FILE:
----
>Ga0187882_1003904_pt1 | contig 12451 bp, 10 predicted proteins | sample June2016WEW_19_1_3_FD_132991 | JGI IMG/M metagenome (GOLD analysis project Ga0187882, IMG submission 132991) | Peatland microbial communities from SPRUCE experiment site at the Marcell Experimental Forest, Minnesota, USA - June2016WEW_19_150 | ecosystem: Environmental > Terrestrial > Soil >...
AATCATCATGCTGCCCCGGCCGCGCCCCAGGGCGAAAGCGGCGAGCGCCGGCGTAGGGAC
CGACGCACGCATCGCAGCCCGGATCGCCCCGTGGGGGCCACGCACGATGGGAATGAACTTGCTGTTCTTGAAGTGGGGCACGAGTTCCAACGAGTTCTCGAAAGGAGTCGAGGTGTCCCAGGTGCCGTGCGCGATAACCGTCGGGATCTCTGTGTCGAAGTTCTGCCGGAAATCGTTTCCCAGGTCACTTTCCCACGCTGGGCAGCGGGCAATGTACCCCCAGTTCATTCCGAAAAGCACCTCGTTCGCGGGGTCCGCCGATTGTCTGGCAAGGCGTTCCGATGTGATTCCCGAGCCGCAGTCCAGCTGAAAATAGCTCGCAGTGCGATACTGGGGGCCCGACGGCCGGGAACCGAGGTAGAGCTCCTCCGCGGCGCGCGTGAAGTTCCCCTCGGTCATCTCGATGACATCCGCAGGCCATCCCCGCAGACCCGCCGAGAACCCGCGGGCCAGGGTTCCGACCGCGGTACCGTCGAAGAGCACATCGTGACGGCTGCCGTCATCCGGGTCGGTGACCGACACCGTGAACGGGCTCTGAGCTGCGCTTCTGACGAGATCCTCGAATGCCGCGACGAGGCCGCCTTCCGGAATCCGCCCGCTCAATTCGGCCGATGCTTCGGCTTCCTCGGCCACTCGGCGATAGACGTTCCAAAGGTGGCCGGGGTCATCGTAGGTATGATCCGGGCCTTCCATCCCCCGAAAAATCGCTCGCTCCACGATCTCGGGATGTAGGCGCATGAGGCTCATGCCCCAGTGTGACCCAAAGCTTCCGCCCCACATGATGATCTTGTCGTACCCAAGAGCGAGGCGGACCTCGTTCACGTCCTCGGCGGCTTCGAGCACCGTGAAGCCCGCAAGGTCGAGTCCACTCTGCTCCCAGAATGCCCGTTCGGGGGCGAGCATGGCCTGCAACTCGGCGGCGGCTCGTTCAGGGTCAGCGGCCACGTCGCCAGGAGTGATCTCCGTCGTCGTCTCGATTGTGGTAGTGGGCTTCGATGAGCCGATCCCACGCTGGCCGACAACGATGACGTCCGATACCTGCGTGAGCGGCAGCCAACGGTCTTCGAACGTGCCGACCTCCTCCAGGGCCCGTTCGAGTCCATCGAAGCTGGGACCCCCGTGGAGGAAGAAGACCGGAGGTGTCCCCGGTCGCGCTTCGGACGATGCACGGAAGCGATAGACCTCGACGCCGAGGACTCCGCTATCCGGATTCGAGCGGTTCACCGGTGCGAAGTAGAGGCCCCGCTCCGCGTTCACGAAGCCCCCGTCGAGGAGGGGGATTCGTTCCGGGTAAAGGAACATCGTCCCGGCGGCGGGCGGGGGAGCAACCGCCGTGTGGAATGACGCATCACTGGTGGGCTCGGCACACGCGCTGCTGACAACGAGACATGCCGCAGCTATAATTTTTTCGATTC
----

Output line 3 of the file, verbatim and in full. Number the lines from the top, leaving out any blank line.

CGACGCACGCATCGCAGCCCGGATCGCCCCGTGGGGGCCACGCACGATGGGAATGAACTTGCTGTTCTTGAAGTGGGGCACGAGTTCCAACGAGTTCTCGAAAGGAGTCGAGGTGTCCCAGGTGCCGTGCGCGATAACCGTCGGGATCTCTGTGTCGAAGTTCTGCCGGAAATCGTTTCCCAGGTCACTTTCCCACGCTGGGCAGCGGGCAATGTACCCCCAGTTCATTCCGAAAAGCACCTCGTTCGCGGGGTCCGCCGATTGTCTGGCAAGGCGTTCCGATGTGATTCCCGAGCCGCAGTCCAGCTGAAAATAGCTCGCAGTGCGATACTGGGGGCCCGACGGCCGGGAACCGAGGTAGAGCTCCTCCGCGGCGCGCGTGAAGTTCCCCTCGGTCATCTCGATGACATCCGCAGGCCATCCCCGCAGACCCGCCGAGAACCCGCGGGCCAGGGTTCCGACCGCGGTACCGTCGAAGAGCACATCGTGACGGCTGCCGTCATCCGGGTCGGTGACCGACACCGTGAACGGGCTCTGAGCTGCGCTTCTGACGAGATCCTCGAATGCCGCGACGAGGCCGCCTTCCGGAATCCGCCCGCTCAATTCGGCCGATGCTTCGGCTTCCTCGGCCACTCGGCGATAGACGTTCCAAAGGTGGCCGGGGTCATCGTAGGTATGATCCGGGCCTTCCATCCCCCGAAAAATCGCTCGCTCCACGATCTCGGGATGTAGGCGCATGAGGCTCATGCCCCAGTGTGACCCAAAGCTTCCGCCCCACATGATGATCTTGTCGTACCCAAGAGCGAGGCGGACCTCGTTCACGTCCTCGGCGGCTTCGAGCACCGTGAAGCCCGCAAGGTCGAGTCCACTCTGCTCCCAGAATGCCCGTTCGGGGGCGAGCATGGCCTGCAACTCGGCGGCGGCTCGTTCAGGGTCAGCGGCCACGTCGCCAGGAGTGATCTCCGTCGTCGTCTCGATTGTGGTAGTGGGCTTCGATGAGCCGATCCCACGCTGGCCGACAACGATGACGTCCGATACCTGCGTGAGCGGCAGCCAACGGTCTTCGAACGTGCCGACCTCCTCCAGGGCCCGTTCGAGTCCATCGAAGCTGGGACCCCCGTGGAGGAAGAAGACCGGAGGTGTCCCCGGTCGCGCTTCGGACGATGCACGGAAGCGATAGACCTCGACGCCGAGGACTCCGCTATCCGGATTCGAGCGGTTCACCGGTGCGAAGTAGAGGCCCCGCTCCGCGTTCACGAAGCCCCCGTCGAGGAGGGGGATTCGTTCCGGGTAAAGGAACATCGTCCCGGCGGCGGGCGGGGGAGCAACCGCCGTGTGGAATGACGCATCACTGGTGGGCTCGGCACACGCGCTGCTGACAACGAGACATGCCGCAGCTATAATTTTTTCGATTC